The spectral reflectance traces for the Blue screen of the present invention (16 c) and the prior art Blue screen (17 c) are shown in FIG. 4C.
Given the discussions above, similar processes may be undertaken to obtain the other color versions.
It is noted that the exact composition of the fluorescent dye may vary from batch to batch of the matte fabric dyed. Given the color and luminance requirements for a specific matte procedure and the state of the art in fluorescent dye, those skilled in the art will recognize from the foregoing description how to adjust the formulation of the dye mixtures to meet the desired chrominance and luminance requirements without undue experimentation.
The fabric is colored to achieve one of the previously described optimal chroma (color) and luminance (brightness) specifications by methods known to the textile dying industry as “total exhaust dying,” representative of which is the following procedure from Yorkshire Pat-Chem, Inc.:
Record owf—dry weight of material to be dyed.
1. Set bath at 80° F. (approximately).
2. Add 0.25% owf* nonionic surfactant, low foamer preferred.
3. Heat to 180° F. and run for 10 minutes.
4. Drop and rinse at 80° F. for 2 minutes, drop.
5. Refill at 80°.
6. Add 4% owf diluted Pretreat SS-10 and run 5 minutes (while machine is in motion).
7. Heat to 140° F. and run 10 minutes.
8. Drop and rinse at 80° F. for two minutes.
9. Refill at 80° F. and add well-diluted dye slowly (while machine is in motion).
10. Run 5 minutes, begin heating to 160° F. (3-4/minute).
11. Run 10 minutes at 160° F.
12. Slowly add 0.5 to 1.0% owf acetic acid (well-diluted) and run an additional 10 minutes. Dye bath should be practically clear; if not, add additional acetic and run 5 to 10 minutes longer.
13. Drop and refill at 80° F.
14. Add 8% Aftertreat SS-30 (diluted) and heat to 120° F.
15. Run 10 minutes. Softener may be added halfway through this cycle.
16. Drop and rinse at 80° F. for 2 minutes.
17. Drop, extract, and tumble dry.
*Amount will vary according to strength of surfactant.
NOTE: For best results, liquor ratios should not be greater than 20:1 nor less than 15:1 in weight.
In accordance with the process of traveling matte photography, the backing screen is photographed with a photographic film such as Eastman Kodak color negative EC 5293 having spectral sensitivity curves for Red (curve 50), Green (curve 51) and Blue (curve 52) illustrated in FIG. 5. The developed negative subsequently exhibits above D-min values illustrated in FIG. 6, graph 8. By comparison, the industry standard backing material, “Tempo” Green, having the spectral reflectance trace illustrated in FIG. 4A, curve 17 a, when photographed with Eastman Kodak color negative film 5293 of illustration FIG. 5, the developed negative exhibits above D-min values illustrated in FIG. 6, graph 18.
Referring to FIGS. 7A and 7B, the matte fabric, which is produced as an eight foot wide bolt, is sewn into large panels 65, 67 as required, by methods known to the textile industry and, in one preferred embodiment, utilizing an overlock sewing machine. The stitch 66 thus obtained retains the stretchable capability in the seamed fabric. The threads used should be dyed with the same dye used for the panels.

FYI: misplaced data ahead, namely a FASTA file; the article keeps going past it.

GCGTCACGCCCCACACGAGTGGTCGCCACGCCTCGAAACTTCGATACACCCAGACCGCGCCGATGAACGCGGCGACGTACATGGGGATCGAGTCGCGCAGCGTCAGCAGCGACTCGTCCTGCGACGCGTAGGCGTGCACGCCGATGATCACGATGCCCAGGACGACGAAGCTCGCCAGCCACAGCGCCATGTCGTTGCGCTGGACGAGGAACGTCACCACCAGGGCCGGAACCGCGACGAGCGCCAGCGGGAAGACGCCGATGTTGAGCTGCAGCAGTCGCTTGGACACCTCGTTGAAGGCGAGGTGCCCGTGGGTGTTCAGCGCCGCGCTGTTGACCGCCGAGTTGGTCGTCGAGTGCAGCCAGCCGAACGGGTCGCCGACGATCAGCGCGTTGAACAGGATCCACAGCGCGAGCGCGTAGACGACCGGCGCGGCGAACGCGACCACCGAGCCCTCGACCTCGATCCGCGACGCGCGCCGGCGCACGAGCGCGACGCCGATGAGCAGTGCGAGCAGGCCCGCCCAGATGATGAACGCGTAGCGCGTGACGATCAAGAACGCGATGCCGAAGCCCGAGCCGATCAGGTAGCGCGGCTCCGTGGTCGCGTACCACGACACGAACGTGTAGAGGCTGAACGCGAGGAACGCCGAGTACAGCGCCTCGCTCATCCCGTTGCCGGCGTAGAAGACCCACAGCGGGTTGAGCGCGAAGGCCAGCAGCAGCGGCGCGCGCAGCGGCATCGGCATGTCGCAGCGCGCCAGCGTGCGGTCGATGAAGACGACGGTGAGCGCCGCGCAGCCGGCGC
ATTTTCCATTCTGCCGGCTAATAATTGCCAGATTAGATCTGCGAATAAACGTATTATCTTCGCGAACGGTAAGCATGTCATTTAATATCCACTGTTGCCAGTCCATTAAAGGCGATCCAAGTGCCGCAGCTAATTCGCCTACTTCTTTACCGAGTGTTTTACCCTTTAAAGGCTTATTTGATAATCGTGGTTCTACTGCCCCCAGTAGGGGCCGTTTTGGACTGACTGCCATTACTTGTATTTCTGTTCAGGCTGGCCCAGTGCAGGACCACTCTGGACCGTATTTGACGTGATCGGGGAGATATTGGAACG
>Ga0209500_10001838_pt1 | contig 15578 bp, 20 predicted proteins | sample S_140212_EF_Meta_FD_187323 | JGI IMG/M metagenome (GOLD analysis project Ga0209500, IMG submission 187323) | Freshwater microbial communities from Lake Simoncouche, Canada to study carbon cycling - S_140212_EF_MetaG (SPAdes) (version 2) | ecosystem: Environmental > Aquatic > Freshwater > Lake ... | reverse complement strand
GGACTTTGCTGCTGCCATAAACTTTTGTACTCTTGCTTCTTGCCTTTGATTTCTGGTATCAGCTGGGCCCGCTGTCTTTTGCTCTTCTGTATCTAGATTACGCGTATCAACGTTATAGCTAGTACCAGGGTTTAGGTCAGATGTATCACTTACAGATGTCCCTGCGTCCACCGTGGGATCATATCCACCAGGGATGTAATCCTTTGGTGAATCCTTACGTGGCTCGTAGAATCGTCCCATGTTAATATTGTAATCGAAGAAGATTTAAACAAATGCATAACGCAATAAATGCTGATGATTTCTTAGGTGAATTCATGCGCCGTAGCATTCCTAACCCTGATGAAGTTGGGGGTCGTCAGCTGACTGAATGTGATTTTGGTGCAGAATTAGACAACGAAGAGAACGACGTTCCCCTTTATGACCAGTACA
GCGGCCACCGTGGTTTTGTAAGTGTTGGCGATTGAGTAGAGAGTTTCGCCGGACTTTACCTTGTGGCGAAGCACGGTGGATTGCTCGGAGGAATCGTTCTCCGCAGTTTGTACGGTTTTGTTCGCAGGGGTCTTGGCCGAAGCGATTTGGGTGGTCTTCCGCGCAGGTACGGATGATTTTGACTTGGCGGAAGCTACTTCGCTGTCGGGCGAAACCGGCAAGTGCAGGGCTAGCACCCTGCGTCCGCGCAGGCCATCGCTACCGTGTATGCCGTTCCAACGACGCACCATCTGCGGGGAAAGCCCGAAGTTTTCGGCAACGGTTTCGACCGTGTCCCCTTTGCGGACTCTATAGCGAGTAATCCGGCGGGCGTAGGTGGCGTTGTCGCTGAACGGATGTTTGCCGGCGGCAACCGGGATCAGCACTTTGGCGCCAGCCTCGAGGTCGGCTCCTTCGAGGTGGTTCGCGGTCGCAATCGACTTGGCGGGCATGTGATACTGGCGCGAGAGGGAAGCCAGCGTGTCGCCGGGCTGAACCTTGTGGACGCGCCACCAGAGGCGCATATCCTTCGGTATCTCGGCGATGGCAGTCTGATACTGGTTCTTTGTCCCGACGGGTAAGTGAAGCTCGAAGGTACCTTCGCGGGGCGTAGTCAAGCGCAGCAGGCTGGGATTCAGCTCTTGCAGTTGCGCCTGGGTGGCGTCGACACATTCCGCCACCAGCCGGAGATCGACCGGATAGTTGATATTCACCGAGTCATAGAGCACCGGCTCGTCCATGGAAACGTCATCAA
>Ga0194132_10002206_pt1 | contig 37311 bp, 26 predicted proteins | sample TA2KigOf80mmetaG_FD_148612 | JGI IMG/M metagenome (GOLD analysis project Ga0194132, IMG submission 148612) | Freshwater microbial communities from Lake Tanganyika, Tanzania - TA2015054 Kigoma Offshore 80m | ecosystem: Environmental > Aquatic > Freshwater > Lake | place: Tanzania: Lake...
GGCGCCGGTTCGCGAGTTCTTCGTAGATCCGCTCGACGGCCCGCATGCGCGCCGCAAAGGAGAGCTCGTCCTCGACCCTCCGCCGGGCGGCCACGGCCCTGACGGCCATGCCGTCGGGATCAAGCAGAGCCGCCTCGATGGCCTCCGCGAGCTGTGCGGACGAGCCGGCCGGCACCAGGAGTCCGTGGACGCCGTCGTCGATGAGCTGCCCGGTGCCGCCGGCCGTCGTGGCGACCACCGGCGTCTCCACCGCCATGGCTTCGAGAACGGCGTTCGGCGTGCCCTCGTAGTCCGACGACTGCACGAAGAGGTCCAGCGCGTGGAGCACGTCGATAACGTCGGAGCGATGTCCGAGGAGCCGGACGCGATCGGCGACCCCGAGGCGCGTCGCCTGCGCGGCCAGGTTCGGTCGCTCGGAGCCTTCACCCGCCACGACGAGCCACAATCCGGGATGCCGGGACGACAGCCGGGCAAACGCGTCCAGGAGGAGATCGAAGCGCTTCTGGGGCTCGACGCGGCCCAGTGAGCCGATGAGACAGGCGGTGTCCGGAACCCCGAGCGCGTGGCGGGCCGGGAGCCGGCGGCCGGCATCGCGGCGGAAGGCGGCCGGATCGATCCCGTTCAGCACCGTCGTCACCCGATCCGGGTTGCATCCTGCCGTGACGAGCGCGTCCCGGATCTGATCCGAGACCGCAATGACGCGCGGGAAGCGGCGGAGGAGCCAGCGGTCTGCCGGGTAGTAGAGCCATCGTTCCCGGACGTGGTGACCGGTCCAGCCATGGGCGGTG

The fabric panel is then mounted into a rigid frame of the type commonly used in the motion picture and photographic industries and usually constructed of tubular aluminum in a square or rectangular configuration. In the preferred embodiment, the frame provided is approximately 10% larger than the fabric panel to permit the fabric to be stretched to a taught, flat and wrinkle free condition.
Referring now to FIG. 8, another embodiment is illustrated in which the matte fabric is sewn into a form fitting garment 68 (in this case for a human head) whereby the wearer may be “matted.”
A major difficulty is encountered when attempting to produce traveling matte elements in natural daylight with conventional backing materials, since the backing illumination and the foreground illumination are of the same source and intensity. The conventional materials currently in use provide too low a reflectance, together with insufficient chrominance, to produce an optimum exposure in the matte field. The situation is exacerbated if it is also desired to hold shadows in the matte field, as these will be two or more stops lower in intensity than the “key” lit areas. The matte signal produced is then dangerously weak and requires greater amplification. This combined with the increased grain of the reduced exposure results in a “noisy” matte signal. The traditional solution has been to provide either additional lighting for the backing or to reduce the light on the foreground subject by rigging “silks” or other light attenuating materials, in either case adding time and expense to the whole procedure. The two stop advantage provided by the present invention provides for clean, quiet matte signals in both the key lit and shadow areas of the matte field.
Floor (or limbo) mattes: